At least six state or local political candidates won their elections on Tuesday, less than 10 months after they attended former President Donald Trump’s “Stop the Steal” rally on Jan. 6, the day when thousands of rioters stormed the U.S. Capitol.
At least 13 candidates on Tuesday’s ballots for state or local offices were in Washington, D.C., for the rally promoting the lie that the 2020 presidential election had been stolen from Trump, according to a list compiled by BuzzFeed News. None of them have been charged with any crimes in connection with the Jan. 6 riot or accused of entering the Capitol that day.
“Stop the Steal” attendees winning local races included candidates for seats on the City Council in Nampa, Idaho, the Borough Council in Watchung, New Jersey, and the Board of Commissioners in Hunterdon County, New Jersey, according to published reports. Apparent losers included candidates for county executive in Pennsylvania and for the City Council in Mason, Ohio.
Five of the 13 were running for seats in the Virginia House of Delegates, which Democrats and Republicans are battling to control. Three of the five, including two incumbent legislators, won their races on Tuesday.
The House remained up for grabs Wednesday, with a handful of competitive races still too early to call.
The list of losing candidates who attended the “Stop the Steal” rally included Oath Keepers member Edward Durfee Jr., who ran for the New Jersey General Assembly. He finished third behind two Democrats. Durfee worked a security detail for the Oath Keepers outside the Capitol on Jan. 6, Gothamist reported, but he isn’t accused of joining other members of the far-right paramilitary group in storming the building.
The three rally attendees who won their Virginia House races were incumbents Del. Dave LaRock and Del. John McGuire and Marie March, who won an open seat. The two losers in Virginia were Philip Hamilton and Maureen Brody. BuzzFeed News reported that Hamilton and Brody were at the Capitol on Jan. 6.
March said during an interview Wednesday that she doesn’t regret attending Trump’s Jan. 6 rally with her husband and father. She said they left before Trump finished his speech and the mob breached the Capitol and they didn’t go to the Capitol before returning home.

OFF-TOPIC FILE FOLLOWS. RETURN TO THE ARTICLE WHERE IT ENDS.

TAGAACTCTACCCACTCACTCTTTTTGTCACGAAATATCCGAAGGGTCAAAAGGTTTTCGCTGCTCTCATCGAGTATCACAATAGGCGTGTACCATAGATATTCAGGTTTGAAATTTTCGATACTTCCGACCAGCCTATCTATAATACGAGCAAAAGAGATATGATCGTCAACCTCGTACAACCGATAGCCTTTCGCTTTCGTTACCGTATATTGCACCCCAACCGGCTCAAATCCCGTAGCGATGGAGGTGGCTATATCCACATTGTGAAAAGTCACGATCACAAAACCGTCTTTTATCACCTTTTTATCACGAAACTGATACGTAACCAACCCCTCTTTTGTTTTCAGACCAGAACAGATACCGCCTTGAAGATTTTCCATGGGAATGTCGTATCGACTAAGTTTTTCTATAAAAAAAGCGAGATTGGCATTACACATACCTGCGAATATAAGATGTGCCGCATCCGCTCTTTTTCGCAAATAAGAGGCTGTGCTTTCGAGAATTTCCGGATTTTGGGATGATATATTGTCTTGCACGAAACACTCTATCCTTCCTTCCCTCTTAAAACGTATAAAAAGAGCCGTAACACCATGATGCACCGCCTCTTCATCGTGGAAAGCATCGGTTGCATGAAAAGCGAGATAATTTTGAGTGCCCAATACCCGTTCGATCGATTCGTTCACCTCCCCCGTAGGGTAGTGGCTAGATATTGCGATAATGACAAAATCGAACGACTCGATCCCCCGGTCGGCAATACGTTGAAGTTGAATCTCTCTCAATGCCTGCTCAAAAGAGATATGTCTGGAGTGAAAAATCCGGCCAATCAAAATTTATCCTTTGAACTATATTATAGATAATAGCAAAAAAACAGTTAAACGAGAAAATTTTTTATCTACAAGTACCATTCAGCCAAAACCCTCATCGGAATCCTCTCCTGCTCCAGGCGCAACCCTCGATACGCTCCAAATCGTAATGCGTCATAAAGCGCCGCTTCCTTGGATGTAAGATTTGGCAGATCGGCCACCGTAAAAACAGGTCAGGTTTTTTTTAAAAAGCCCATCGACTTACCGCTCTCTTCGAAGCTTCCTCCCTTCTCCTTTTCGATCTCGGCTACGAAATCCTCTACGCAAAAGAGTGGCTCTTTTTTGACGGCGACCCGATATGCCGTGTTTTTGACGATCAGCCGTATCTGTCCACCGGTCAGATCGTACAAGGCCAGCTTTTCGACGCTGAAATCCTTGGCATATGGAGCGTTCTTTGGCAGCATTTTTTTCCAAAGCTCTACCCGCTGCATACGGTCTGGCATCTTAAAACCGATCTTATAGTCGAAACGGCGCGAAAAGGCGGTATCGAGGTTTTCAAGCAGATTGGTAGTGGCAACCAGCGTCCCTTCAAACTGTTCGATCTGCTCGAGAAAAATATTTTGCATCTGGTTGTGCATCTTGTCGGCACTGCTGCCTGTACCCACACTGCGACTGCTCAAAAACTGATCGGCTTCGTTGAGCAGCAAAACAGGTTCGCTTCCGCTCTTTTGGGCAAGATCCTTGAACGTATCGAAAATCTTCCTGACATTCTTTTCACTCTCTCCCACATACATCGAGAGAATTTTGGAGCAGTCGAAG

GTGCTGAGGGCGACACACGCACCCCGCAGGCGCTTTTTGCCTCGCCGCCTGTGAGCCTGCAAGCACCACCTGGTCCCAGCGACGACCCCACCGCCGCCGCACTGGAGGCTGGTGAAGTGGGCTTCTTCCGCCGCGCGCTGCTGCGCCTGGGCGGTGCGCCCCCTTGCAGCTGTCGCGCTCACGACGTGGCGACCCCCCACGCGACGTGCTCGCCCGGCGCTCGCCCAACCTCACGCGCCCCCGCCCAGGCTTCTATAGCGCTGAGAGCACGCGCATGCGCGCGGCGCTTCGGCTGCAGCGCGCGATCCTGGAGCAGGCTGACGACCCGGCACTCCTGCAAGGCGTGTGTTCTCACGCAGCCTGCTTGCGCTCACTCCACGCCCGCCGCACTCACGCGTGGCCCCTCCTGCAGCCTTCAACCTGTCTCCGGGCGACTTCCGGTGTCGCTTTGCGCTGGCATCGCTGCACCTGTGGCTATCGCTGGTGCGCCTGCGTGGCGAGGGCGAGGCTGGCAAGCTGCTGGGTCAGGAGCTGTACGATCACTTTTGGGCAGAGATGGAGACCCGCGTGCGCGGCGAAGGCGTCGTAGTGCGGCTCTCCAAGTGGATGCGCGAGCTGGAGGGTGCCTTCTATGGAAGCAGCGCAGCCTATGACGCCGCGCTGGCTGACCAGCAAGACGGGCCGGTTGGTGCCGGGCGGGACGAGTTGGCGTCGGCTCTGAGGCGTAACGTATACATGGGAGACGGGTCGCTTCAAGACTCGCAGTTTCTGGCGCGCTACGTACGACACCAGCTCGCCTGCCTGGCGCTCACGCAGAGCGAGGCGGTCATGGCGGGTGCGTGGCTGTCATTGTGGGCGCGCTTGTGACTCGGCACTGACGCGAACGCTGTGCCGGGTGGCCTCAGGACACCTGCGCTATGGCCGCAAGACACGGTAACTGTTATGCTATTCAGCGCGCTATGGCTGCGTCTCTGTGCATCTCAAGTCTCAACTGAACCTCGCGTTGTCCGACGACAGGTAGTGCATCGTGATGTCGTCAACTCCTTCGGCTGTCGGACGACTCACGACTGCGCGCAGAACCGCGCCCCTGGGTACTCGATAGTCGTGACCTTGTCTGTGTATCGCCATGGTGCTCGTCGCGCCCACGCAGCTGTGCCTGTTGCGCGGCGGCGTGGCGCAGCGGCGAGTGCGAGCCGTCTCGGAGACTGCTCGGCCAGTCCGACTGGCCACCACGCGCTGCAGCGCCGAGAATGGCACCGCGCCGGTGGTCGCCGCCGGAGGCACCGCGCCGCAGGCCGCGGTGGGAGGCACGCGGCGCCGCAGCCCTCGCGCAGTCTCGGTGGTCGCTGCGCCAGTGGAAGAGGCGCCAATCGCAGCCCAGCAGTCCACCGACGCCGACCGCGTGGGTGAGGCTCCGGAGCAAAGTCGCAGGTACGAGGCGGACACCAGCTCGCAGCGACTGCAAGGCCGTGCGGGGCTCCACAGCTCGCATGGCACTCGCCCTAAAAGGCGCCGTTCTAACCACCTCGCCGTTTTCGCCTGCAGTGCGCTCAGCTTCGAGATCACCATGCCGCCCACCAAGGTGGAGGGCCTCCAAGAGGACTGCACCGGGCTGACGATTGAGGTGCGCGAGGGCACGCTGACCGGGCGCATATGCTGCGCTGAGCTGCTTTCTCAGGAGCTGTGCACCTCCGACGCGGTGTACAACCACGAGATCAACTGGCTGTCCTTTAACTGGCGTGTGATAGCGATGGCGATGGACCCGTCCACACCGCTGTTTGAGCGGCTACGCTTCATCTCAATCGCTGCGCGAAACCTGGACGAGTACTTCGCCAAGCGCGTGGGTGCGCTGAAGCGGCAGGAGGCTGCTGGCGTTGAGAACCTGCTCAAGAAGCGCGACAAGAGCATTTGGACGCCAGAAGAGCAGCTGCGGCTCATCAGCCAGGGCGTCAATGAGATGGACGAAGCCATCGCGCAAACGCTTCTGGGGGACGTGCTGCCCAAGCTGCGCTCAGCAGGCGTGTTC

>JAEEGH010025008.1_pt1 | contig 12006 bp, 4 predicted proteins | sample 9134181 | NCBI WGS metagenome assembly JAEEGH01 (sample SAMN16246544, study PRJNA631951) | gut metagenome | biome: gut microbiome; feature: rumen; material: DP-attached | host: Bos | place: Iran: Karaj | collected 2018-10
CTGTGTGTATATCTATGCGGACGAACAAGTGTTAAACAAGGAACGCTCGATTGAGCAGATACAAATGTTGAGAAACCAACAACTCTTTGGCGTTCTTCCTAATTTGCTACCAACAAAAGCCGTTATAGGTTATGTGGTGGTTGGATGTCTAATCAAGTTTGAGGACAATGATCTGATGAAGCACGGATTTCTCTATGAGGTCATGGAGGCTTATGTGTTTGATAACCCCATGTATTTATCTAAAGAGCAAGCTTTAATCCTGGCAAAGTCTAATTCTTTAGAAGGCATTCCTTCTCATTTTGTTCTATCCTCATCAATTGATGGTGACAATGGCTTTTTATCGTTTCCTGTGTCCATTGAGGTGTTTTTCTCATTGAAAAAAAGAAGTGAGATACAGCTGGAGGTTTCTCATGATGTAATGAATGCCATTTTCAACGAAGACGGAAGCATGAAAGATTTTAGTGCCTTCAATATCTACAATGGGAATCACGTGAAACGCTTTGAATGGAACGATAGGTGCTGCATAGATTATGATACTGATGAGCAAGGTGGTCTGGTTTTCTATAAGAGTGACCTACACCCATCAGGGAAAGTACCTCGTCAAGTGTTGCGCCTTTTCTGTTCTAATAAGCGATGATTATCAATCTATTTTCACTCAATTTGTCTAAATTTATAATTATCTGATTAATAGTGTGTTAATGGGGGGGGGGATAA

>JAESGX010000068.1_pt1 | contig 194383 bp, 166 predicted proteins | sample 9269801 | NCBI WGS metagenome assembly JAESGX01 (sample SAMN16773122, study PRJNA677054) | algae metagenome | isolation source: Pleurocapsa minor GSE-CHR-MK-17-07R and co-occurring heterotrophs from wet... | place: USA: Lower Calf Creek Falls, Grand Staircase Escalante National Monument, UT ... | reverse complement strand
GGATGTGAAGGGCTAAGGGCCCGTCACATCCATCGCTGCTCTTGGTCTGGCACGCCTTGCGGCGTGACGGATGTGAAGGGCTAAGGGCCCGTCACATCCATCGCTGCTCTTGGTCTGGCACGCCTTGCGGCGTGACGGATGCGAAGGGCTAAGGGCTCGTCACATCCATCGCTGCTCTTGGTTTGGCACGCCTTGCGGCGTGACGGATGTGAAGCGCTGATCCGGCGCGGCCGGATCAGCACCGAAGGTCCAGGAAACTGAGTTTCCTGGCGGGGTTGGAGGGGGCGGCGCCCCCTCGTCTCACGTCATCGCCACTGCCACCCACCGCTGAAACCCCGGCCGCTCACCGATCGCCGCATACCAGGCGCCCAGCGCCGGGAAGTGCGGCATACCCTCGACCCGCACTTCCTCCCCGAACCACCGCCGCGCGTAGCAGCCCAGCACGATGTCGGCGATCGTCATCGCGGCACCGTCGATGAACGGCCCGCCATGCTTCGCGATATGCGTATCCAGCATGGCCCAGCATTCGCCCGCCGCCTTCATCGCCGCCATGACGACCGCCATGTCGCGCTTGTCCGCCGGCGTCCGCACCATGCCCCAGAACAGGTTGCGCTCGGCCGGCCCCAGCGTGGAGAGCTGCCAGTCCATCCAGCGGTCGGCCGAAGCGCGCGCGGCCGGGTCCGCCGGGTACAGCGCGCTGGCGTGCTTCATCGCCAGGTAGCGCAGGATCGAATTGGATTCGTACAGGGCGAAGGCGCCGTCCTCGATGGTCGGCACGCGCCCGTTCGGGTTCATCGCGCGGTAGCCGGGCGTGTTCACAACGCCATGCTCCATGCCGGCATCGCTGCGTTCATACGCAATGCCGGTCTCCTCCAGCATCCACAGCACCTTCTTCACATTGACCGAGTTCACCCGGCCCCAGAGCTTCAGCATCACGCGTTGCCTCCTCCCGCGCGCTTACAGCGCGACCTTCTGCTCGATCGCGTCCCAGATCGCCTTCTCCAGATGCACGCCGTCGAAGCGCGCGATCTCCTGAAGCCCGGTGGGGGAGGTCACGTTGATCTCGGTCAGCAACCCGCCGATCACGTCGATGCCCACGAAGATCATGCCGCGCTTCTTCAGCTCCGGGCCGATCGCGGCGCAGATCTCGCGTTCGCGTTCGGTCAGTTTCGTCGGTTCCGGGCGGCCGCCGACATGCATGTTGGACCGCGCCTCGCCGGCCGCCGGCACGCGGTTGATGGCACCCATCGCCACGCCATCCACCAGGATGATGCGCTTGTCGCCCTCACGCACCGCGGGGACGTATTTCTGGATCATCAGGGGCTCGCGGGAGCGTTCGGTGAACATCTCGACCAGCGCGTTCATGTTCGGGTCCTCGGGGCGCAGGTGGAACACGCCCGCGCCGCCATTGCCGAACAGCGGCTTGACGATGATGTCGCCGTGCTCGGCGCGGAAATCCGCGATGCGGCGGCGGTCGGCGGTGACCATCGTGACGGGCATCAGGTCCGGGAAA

“We’re in a very conservative district and a lot of people do like Donald Trump,” March said. “He was the sitting president of the United States of America at the time. We went to see him speak.”
March, who owns a restaurant in Christiansburg called Due South BBQ, said she was motivated to run for office in part by an incumbent Democratic lawmaker from a neighboring district who tweeted, “Who wants to start a BBQ joint in the (New River Valley) where the owners don’t participate in an attempted coup?”
“I won and he lost, so it’s kind of poetic justice,” March said of Del. Chris Hurst.
Over 650 people have been charged with federal crimes in the Jan. 6 riot. Several members of the Oath Keepers and Proud Boys, another far-right extremist group, are charged with plotting coordinated attacks on the Capitol to stop Congress from certifying President Joe Biden’s electoral victory.
Trump urged the crowd of his supporters to march on the Capitol, saying, “If you don’t fight like hell, you’re not going to have a country anymore.” The Democratic-led U.S. House impeached Trump on a charge he incited the riot, but the Republican-led Senate acquitted him.
LaRock told The Winchester Star in January that he saw rioters attacking the Capitol after attending Trump’s speech, but didn’t join them.
“I don’t know what constitutes the Capitol grounds, but I certainly didn’t enter the Capitol,” LaRock told the newspaper.
McGuire told The Washington Post in July that he was at Trump’s rally but didn’t enter the Capitol that day. He later issued a statement saying he had joined thousands of law-abiding citizens at the rally “to voice our support of a free and fair elections process.”
“When I arrived home and saw the news, I was just as shocked and horrified as everyone else to see that people had entered the Capitol. It was a tragic day, and one we won’t soon forget,” his statement said, according to the Richmond Times-Dispatch.